One of the barriers to the widespread use of encryption in certain contexts is the fact that when a key is somehow ``lost'', any data encrypted with that key becomes unusable. Key recovery is a general term encompassing the numerous ways of permitting ``emergency access'' to encrypted data.
One common way to perform key recovery, called key escrow, is to split a decryption key (typically a secret key or an RSA private key) into one or several parts and distribute these parts to escrow agents or ``trustees''. In an emergency situation (exactly what defines an ``emergency situation'' is context-dependent), these trustees can use their ``shares'' of the keys either to reconstruct the missing key or simply to decrypt encrypted communications directly. This method was used by Security Dynamics' RSA SecurPC product.
Another recovery method, called key encapsulation, is to encrypt data in a communication with a ``session key'' (which varies from communication to communication) and to encrypt that session key with a trustee's public key. The encrypted session key is sent with the encrypted communication, and so the trustee is able to decrypt the communication when necessary. A variant of this method, in which the session key is split into several pieces, each encrypted with a different trustee's public key, is used by TIS' RecoverKey.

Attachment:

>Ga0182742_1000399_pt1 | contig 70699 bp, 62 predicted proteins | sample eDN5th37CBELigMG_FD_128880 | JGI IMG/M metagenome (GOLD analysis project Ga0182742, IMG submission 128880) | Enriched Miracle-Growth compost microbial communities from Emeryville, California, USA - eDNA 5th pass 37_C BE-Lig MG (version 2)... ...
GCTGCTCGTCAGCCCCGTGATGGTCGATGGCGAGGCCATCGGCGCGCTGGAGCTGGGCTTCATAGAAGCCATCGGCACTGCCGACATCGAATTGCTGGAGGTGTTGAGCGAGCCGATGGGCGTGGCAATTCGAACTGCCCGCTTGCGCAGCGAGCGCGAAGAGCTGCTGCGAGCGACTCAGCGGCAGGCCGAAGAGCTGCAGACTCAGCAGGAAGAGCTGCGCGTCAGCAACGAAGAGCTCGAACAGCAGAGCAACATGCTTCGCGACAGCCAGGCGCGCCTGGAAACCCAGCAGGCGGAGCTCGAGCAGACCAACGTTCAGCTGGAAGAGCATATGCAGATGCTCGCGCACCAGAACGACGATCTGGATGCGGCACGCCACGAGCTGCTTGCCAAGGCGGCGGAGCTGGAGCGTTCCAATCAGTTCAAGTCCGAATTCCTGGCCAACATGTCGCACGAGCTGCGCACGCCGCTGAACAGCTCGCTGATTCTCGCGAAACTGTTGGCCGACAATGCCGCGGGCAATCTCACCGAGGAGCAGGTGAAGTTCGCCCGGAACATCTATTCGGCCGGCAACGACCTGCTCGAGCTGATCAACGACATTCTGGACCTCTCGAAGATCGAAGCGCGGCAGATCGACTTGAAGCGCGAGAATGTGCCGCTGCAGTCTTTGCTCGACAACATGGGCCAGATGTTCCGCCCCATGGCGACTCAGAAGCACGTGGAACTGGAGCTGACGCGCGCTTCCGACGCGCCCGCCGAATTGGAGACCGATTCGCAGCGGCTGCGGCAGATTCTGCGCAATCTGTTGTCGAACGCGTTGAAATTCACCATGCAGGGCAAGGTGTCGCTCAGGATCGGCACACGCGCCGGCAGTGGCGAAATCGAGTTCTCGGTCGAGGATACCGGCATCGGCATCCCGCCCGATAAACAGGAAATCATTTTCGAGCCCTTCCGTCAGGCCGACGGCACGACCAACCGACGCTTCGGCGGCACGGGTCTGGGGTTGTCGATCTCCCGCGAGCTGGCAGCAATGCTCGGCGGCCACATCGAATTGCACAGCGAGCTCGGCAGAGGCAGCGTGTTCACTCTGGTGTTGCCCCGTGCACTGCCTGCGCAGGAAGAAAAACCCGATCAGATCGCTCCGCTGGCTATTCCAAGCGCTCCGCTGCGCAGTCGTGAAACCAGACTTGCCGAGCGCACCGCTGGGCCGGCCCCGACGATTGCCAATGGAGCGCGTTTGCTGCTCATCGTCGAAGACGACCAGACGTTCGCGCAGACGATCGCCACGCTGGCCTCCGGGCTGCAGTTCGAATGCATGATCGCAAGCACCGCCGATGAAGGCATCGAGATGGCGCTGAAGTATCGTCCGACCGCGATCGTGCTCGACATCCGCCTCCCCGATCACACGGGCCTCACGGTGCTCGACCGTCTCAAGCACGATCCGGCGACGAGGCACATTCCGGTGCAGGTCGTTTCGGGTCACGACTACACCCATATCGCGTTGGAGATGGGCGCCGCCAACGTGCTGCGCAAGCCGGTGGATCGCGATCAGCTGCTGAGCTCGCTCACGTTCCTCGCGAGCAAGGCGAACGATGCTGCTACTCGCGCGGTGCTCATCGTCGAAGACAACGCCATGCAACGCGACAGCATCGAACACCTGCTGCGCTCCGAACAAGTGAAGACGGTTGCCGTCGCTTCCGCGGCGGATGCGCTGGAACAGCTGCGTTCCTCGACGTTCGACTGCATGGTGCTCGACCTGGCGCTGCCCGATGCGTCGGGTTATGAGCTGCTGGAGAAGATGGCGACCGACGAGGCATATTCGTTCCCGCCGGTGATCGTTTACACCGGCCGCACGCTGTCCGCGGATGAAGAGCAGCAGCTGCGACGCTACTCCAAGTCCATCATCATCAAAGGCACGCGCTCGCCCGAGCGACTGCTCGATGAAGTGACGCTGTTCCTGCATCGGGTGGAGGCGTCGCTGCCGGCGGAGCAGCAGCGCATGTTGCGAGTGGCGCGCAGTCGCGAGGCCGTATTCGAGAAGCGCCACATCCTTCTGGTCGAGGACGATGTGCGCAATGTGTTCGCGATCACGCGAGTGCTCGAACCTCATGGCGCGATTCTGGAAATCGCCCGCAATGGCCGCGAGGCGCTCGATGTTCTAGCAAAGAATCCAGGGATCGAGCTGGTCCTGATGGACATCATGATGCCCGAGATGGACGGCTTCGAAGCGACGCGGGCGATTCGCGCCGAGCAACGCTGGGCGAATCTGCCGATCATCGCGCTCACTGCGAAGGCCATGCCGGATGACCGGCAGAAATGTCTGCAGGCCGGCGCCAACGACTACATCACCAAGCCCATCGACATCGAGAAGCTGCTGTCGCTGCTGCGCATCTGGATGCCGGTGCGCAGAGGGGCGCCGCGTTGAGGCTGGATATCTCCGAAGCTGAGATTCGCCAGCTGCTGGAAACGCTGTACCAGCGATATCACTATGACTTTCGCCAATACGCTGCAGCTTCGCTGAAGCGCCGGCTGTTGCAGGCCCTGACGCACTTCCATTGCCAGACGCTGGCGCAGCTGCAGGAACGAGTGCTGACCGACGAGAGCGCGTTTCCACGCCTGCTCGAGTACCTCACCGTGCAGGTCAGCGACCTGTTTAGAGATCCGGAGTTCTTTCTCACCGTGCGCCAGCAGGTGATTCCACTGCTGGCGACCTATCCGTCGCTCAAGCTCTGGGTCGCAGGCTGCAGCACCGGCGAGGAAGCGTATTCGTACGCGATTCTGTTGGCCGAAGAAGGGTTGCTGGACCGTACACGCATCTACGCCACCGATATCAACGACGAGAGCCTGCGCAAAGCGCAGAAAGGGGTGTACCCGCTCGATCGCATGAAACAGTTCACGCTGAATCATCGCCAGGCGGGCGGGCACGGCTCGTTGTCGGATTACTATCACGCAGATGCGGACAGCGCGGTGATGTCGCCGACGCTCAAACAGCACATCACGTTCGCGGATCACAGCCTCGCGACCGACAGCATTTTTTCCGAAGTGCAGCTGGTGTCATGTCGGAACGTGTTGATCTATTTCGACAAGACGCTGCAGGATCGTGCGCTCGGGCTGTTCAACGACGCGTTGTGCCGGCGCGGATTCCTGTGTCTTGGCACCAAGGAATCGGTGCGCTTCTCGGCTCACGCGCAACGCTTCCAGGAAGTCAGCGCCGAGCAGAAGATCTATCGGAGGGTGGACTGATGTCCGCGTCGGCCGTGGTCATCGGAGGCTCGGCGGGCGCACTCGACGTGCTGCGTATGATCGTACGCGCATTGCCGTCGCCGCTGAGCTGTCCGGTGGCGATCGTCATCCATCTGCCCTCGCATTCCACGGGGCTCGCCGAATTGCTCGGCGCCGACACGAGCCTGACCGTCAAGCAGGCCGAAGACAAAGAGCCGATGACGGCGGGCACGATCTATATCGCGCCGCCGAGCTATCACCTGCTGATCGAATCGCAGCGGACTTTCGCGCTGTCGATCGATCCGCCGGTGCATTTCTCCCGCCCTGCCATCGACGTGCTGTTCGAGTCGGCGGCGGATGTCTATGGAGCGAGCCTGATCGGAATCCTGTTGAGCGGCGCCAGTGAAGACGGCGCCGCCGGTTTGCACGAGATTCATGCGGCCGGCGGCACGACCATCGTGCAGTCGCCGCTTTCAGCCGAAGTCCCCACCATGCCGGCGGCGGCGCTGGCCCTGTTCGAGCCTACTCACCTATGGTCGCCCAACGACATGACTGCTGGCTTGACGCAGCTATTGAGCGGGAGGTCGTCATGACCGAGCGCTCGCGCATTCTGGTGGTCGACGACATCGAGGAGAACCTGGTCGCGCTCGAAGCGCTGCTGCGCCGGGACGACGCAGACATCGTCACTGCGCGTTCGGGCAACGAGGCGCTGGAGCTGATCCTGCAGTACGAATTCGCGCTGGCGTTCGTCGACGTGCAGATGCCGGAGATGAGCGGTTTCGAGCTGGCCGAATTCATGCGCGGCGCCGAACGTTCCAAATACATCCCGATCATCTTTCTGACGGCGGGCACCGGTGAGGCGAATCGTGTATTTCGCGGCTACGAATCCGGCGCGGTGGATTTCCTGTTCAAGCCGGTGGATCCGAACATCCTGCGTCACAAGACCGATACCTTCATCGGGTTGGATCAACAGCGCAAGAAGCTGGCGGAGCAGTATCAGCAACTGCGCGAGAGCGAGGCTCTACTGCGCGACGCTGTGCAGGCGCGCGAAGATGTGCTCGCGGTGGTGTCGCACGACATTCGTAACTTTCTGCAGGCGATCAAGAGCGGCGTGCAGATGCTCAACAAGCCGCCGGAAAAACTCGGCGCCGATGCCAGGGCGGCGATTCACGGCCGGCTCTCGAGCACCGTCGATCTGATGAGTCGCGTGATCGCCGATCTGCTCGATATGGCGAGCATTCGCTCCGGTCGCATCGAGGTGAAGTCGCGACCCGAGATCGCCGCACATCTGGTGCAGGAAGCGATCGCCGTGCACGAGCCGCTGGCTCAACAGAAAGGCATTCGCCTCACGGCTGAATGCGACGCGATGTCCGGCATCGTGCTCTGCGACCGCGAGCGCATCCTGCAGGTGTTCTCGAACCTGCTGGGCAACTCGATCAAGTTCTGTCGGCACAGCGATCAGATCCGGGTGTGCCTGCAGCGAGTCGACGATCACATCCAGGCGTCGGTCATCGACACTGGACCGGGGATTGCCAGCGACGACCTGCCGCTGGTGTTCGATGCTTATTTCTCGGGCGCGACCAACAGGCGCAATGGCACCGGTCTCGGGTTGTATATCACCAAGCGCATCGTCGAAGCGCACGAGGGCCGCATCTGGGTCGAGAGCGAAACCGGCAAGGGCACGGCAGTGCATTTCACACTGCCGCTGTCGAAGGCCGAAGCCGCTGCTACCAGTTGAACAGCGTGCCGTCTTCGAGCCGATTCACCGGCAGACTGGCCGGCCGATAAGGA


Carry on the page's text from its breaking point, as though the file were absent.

Dorothy Denning and Dennis Branstad have written a survey of key recovery methods [DB96].
Key recovery first gained notoriety as a potential work-around to the United States Government's policies on exporting ``strong'' cryptography. To make a long story short, the Government agreed to permit the export of systems employing strong cryptography as long as a key recovery method that permits the Government to read encrypted communications (under appropriate circumstances) was incorporated. For the Government's purposes, then, ``emergency access'' can be viewed as a way of ensuring that the Government has access to the plaintext of communications it is interested in, rather than as a way of ensuring that communications can be decrypted even if the required key is lost.
Key recovery can also be performed on keys other than decryption keys. For example, a user's private signing key might be recovered. From a security point of view, however, the rationale for recovering a signing key is generally less compelling than that for recovering a decryption key; the recovery of a signing key by a third party might nullify non-repudiation.